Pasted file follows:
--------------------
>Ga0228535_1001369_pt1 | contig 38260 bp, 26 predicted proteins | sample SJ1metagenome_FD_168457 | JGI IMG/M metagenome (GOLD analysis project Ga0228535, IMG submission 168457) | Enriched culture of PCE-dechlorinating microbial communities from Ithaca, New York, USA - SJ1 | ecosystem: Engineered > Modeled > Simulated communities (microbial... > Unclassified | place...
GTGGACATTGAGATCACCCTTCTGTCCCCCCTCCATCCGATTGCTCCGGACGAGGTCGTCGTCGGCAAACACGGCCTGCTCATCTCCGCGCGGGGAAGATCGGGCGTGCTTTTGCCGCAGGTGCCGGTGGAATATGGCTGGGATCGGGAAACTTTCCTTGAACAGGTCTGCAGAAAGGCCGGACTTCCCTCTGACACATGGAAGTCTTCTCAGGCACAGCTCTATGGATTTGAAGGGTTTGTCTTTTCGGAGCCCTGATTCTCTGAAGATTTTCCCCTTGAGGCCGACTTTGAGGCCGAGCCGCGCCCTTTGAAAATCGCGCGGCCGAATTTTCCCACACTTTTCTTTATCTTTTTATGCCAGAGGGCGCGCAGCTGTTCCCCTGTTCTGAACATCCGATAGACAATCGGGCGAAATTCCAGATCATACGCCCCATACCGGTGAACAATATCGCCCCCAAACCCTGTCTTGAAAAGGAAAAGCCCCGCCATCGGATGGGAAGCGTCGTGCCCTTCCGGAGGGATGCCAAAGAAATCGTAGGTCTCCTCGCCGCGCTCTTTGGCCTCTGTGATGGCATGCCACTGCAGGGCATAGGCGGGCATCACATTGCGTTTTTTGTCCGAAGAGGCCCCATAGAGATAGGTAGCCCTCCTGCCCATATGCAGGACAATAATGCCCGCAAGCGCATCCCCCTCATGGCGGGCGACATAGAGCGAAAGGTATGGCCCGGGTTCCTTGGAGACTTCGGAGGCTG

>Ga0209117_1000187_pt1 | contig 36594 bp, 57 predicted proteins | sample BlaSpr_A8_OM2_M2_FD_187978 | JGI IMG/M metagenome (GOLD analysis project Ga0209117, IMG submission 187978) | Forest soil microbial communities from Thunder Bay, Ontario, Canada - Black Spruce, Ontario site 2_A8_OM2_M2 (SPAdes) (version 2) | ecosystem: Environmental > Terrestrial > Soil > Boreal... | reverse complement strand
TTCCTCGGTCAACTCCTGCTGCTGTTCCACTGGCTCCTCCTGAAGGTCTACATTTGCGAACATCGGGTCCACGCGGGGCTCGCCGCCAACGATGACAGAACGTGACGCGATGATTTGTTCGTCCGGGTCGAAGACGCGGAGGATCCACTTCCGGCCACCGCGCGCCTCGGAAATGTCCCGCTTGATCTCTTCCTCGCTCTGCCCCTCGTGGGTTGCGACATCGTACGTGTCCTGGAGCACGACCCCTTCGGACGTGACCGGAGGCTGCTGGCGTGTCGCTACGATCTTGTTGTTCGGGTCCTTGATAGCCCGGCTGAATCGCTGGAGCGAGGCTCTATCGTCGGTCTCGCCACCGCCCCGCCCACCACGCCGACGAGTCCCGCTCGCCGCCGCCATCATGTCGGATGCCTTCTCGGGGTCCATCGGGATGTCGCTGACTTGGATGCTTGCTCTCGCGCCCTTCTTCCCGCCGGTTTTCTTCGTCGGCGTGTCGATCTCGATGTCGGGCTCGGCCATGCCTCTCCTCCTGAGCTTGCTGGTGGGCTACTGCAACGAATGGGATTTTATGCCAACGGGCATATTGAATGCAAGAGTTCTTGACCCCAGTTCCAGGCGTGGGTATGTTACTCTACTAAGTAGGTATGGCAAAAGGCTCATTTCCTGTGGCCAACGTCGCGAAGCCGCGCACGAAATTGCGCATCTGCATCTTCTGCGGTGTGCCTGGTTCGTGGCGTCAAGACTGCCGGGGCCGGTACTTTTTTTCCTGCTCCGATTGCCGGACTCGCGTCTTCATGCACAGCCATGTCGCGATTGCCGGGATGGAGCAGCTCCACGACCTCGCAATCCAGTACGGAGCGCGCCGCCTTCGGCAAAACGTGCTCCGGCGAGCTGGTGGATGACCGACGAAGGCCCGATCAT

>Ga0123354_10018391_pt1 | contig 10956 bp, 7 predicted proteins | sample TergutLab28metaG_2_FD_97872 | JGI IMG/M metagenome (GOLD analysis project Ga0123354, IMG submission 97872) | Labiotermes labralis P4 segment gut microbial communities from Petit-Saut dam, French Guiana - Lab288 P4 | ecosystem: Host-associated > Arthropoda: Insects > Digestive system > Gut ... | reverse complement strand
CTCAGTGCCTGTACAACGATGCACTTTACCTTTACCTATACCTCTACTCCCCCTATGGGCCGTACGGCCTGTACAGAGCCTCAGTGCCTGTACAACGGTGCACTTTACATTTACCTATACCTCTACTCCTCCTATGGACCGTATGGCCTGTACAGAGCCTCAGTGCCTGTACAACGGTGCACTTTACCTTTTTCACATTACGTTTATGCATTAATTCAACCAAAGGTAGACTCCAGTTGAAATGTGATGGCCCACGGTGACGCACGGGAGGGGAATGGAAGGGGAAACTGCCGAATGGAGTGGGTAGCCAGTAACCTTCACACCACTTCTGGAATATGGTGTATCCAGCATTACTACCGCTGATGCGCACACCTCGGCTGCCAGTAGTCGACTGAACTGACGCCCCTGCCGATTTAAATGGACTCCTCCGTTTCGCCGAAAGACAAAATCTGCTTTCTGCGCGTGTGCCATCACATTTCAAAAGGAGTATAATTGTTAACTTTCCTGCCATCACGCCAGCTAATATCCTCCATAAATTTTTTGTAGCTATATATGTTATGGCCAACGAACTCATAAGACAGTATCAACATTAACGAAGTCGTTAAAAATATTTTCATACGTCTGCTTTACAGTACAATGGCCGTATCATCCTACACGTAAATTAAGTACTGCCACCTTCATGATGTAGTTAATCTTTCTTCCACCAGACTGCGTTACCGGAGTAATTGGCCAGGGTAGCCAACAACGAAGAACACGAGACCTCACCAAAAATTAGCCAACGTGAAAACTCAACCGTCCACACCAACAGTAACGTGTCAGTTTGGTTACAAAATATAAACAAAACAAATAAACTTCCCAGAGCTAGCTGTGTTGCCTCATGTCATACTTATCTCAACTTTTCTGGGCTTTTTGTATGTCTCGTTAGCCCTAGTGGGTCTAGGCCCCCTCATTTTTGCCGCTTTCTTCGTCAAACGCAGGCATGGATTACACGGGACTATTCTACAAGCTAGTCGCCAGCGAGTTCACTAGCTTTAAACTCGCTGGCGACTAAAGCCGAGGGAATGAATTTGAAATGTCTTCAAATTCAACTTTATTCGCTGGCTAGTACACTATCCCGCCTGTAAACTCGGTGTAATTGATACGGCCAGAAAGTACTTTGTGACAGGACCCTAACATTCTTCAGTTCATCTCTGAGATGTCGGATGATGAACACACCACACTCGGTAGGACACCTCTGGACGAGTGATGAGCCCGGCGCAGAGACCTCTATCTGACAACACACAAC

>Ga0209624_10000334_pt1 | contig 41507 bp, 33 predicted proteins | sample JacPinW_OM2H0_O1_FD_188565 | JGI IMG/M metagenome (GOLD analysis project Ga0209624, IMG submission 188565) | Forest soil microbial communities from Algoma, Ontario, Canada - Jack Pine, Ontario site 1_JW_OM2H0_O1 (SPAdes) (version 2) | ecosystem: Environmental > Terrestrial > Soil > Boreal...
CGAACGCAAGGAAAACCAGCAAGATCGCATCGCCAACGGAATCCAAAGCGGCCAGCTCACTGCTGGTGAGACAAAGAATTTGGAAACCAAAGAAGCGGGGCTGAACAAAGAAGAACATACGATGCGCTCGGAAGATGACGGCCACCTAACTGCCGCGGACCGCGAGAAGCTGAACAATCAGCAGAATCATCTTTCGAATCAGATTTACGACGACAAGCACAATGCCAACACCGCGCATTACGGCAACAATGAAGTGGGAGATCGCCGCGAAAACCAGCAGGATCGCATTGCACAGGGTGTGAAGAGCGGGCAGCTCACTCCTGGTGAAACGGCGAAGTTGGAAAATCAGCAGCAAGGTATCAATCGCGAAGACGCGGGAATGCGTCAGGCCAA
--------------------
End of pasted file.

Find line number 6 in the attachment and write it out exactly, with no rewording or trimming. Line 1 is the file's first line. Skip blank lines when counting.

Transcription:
CTCAGTGCCTGTACAACGATGCACTTTACCTTTACCTATACCTCTACTCCCCCTATGGGCCGTACGGCCTGTACAGAGCCTCAGTGCCTGTACAACGGTGCACTTTACATTTACCTATACCTCTACTCCTCCTATGGACCGTATGGCCTGTACAGAGCCTCAGTGCCTGTACAACGGTGCACTTTACCTTTTTCACATTACGTTTATGCATTAATTCAACCAAAGGTAGACTCCAGTTGAAATGTGATGGCCCACGGTGACGCACGGGAGGGGAATGGAAGGGGAAACTGCCGAATGGAGTGGGTAGCCAGTAACCTTCACACCACTTCTGGAATATGGTGTATCCAGCATTACTACCGCTGATGCGCACACCTCGGCTGCCAGTAGTCGACTGAACTGACGCCCCTGCCGATTTAAATGGACTCCTCCGTTTCGCCGAAAGACAAAATCTGCTTTCTGCGCGTGTGCCATCACATTTCAAAAGGAGTATAATTGTTAACTTTCCTGCCATCACGCCAGCTAATATCCTCCATAAATTTTTTGTAGCTATATATGTTATGGCCAACGAACTCATAAGACAGTATCAACATTAACGAAGTCGTTAAAAATATTTTCATACGTCTGCTTTACAGTACAATGGCCGTATCATCCTACACGTAAATTAAGTACTGCCACCTTCATGATGTAGTTAATCTTTCTTCCACCAGACTGCGTTACCGGAGTAATTGGCCAGGGTAGCCAACAACGAAGAACACGAGACCTCACCAAAAATTAGCCAACGTGAAAACTCAACCGTCCACACCAACAGTAACGTGTCAGTTTGGTTACAAAATATAAACAAAACAAATAAACTTCCCAGAGCTAGCTGTGTTGCCTCATGTCATACTTATCTCAACTTTTCTGGGCTTTTTGTATGTCTCGTTAGCCCTAGTGGGTCTAGGCCCCCTCATTTTTGCCGCTTTCTTCGTCAAACGCAGGCATGGATTACACGGGACTATTCTACAAGCTAGTCGCCAGCGAGTTCACTAGCTTTAAACTCGCTGGCGACTAAAGCCGAGGGAATGAATTTGAAATGTCTTCAAATTCAACTTTATTCGCTGGCTAGTACACTATCCCGCCTGTAAACTCGGTGTAATTGATACGGCCAGAAAGTACTTTGTGACAGGACCCTAACATTCTTCAGTTCATCTCTGAGATGTCGGATGATGAACACACCACACTCGGTAGGACACCTCTGGACGAGTGATGAGCCCGGCGCAGAGACCTCTATCTGACAACACACAAC